A Look At Near Death Experiences
February 18, 2009
by Ron Murdock
A field that has been changing constantly is the study of near death experiences in what has been a creation of the media to sensationalize Raymond Moody Jr's first book "Life After Death". Coverage of NDE's can be misleading and can be capable of confusing more people than it helps. Words and language used to describe paranormal experiences, including NDE's, gets in the way of genuine research or even understanding what is being talked about. We need to leave sensationalism behind so a good look can be taken to see what is really at hand.
Albert Von St. Gallen Heim published a collection of near death experiences by mountain climbers who had fallen in the Alps, soldiers wounded in war, workers who had fallen from scaffolds and individuals who had nearly died in accidents or from near drowning. In each of these cases, all reported experiencing "life after death." The oldest known recorded NDE was by Plato towards the end of his book "Republic". Plato told the story of Er, a soldier slain in battle, and then revived ten days later on his funeral pyre. To the amazement of all, Er tells of having left his body and journeyed towards "a straight light like a pillar. It resembled a rainbow but was brighter and purer."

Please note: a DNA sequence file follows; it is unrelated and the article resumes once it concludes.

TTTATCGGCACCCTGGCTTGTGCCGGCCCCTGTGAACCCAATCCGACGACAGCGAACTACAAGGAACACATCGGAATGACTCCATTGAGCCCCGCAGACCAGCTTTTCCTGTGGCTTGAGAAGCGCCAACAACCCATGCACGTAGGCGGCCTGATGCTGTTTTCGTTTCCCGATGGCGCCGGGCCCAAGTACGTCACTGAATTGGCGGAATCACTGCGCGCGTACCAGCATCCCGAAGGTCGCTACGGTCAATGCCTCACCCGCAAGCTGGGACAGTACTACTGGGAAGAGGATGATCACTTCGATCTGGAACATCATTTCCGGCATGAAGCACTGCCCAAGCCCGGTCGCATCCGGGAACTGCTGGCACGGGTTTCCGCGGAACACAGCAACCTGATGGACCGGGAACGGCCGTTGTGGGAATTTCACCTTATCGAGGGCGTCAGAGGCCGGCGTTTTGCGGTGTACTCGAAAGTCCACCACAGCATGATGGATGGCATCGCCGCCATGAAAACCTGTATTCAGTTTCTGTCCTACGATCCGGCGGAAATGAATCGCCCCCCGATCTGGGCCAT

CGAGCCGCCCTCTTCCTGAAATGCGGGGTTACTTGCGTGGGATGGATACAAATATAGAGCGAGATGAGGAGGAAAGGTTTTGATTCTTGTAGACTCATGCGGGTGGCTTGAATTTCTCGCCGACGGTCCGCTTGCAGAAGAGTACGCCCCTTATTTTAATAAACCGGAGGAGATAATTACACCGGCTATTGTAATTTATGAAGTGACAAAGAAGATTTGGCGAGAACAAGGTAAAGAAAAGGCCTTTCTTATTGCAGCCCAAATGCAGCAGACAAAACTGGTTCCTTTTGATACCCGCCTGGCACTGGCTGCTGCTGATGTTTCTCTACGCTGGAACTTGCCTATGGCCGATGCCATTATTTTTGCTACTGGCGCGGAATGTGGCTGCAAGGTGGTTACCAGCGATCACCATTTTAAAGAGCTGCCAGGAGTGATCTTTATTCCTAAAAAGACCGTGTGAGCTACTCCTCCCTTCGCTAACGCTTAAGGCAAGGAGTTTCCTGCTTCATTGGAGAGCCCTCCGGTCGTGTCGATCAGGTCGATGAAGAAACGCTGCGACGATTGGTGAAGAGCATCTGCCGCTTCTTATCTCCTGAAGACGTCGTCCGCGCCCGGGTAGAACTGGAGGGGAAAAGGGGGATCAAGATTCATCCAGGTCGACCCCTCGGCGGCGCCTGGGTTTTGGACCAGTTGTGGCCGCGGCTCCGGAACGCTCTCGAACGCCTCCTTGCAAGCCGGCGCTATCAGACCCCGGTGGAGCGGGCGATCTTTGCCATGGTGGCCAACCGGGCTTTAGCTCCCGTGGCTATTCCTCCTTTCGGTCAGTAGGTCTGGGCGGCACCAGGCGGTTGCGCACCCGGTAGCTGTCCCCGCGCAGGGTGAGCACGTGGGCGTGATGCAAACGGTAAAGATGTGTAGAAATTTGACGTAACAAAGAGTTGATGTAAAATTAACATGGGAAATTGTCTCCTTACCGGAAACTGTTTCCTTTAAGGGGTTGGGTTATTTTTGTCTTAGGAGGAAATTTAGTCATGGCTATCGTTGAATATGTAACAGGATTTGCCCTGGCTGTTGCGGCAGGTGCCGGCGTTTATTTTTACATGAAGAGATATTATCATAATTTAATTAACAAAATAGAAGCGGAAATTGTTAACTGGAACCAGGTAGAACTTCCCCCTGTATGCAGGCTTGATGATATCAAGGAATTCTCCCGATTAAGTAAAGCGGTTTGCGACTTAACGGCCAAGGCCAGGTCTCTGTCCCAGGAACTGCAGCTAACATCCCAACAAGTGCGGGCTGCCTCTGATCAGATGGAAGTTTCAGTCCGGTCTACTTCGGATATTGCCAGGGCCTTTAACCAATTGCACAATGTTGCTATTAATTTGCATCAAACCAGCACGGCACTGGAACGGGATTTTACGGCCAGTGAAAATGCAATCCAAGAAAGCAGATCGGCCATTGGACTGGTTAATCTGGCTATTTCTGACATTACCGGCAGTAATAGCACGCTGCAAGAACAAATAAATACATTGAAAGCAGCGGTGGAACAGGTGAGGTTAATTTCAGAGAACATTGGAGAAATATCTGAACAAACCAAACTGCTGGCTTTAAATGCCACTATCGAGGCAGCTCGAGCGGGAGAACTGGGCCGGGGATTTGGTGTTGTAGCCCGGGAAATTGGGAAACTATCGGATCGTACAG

Psychiatrist Elisabeth Kubler-Ross published a landmark book called "On Death and Dying" that broke the established taboo about speaking of death. Listening to the stories of dying patients, she heard accounts of mystical experiences that suggested there was life after death.
After entering medical school in 1972, Raymond Moody Jr. had acquired 150 stories of people who had been pronounced dead, been revived then spoke of an afterlife. Influenced by Moody's books, Kenneth Ring was so moved by the implications of NDEs; he launched the first scientific study of this phenomenon. Five years later, Ring claimed to be able to verify Moody's work in "Life At Death." If true serious inquiry was out to establish the fact that NDE's isn't a dream, hallucination or the product of a person's imagination. It would prove to be a real even that happens to real people, regardless of their age, education or beliefs.